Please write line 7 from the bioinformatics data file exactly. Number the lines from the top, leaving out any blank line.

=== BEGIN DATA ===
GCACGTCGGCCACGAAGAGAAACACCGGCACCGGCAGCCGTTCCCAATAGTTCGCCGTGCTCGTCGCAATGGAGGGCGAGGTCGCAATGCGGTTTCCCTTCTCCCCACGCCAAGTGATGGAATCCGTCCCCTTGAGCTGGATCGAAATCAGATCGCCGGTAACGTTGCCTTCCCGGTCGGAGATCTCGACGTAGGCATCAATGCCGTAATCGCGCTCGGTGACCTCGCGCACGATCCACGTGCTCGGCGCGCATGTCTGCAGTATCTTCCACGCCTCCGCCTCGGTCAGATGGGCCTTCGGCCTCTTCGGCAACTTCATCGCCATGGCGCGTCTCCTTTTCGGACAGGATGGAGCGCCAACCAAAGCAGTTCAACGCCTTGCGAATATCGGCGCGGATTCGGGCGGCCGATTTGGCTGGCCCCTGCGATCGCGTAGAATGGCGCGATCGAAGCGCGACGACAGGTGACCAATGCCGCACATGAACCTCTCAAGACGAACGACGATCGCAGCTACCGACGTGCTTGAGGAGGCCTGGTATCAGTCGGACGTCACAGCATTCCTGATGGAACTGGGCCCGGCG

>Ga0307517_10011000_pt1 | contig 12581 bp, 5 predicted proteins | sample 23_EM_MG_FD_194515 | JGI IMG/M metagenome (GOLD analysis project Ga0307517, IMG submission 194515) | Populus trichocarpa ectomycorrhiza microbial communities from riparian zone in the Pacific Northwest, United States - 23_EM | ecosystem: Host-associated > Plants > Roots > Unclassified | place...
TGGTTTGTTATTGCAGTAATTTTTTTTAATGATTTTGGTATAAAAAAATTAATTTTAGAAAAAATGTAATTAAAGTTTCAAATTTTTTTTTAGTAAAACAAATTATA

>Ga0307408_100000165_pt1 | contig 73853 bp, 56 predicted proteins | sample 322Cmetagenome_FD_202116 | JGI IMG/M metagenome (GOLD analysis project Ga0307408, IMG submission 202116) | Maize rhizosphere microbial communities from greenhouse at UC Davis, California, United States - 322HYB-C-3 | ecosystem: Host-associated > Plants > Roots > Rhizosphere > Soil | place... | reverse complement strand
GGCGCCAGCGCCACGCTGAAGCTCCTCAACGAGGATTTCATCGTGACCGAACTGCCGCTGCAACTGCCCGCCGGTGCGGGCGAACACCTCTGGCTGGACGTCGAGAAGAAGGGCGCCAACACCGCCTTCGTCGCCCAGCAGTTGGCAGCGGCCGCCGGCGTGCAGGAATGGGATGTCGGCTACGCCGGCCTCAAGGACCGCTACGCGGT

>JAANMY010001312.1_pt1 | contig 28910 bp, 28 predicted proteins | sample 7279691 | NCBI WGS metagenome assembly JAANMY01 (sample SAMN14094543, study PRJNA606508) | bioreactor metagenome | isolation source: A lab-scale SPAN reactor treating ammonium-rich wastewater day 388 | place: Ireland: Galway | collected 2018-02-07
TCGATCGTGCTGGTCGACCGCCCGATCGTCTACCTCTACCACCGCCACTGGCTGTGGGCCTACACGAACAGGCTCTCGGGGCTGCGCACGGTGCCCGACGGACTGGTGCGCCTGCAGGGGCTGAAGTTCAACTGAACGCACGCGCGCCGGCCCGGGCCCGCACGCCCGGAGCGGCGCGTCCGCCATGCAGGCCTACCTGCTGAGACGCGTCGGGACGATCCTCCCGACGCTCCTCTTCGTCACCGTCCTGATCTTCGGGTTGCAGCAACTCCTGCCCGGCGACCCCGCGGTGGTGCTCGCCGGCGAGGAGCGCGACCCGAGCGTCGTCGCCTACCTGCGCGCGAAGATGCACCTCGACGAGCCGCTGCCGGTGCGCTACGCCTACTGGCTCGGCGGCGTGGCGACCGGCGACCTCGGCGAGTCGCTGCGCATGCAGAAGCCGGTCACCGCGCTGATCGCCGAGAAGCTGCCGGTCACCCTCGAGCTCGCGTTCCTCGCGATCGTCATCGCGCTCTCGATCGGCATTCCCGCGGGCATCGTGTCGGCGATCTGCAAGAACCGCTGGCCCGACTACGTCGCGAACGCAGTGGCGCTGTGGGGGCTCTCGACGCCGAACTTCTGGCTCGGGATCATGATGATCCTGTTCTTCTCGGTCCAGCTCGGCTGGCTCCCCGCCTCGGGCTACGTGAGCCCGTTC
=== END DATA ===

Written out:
TCGATCGTGCTGGTCGACCGCCCGATCGTCTACCTCTACCACCGCCACTGGCTGTGGGCCTACACGAACAGGCTCTCGGGGCTGCGCACGGTGCCCGACGGACTGGTGCGCCTGCAGGGGCTGAAGTTCAACTGAACGCACGCGCGCCGGCCCGGGCCCGCACGCCCGGAGCGGCGCGTCCGCCATGCAGGCCTACCTGCTGAGACGCGTCGGGACGATCCTCCCGACGCTCCTCTTCGTCACCGTCCTGATCTTCGGGTTGCAGCAACTCCTGCCCGGCGACCCCGCGGTGGTGCTCGCCGGCGAGGAGCGCGACCCGAGCGTCGTCGCCTACCTGCGCGCGAAGATGCACCTCGACGAGCCGCTGCCGGTGCGCTACGCCTACTGGCTCGGCGGCGTGGCGACCGGCGACCTCGGCGAGTCGCTGCGCATGCAGAAGCCGGTCACCGCGCTGATCGCCGAGAAGCTGCCGGTCACCCTCGAGCTCGCGTTCCTCGCGATCGTCATCGCGCTCTCGATCGGCATTCCCGCGGGCATCGTGTCGGCGATCTGCAAGAACCGCTGGCCCGACTACGTCGCGAACGCAGTGGCGCTGTGGGGGCTCTCGACGCCGAACTTCTGGCTCGGGATCATGATGATCCTGTTCTTCTCGGTCCAGCTCGGCTGGCTCCCCGCCTCGGGCTACGTGAGCCCGTTC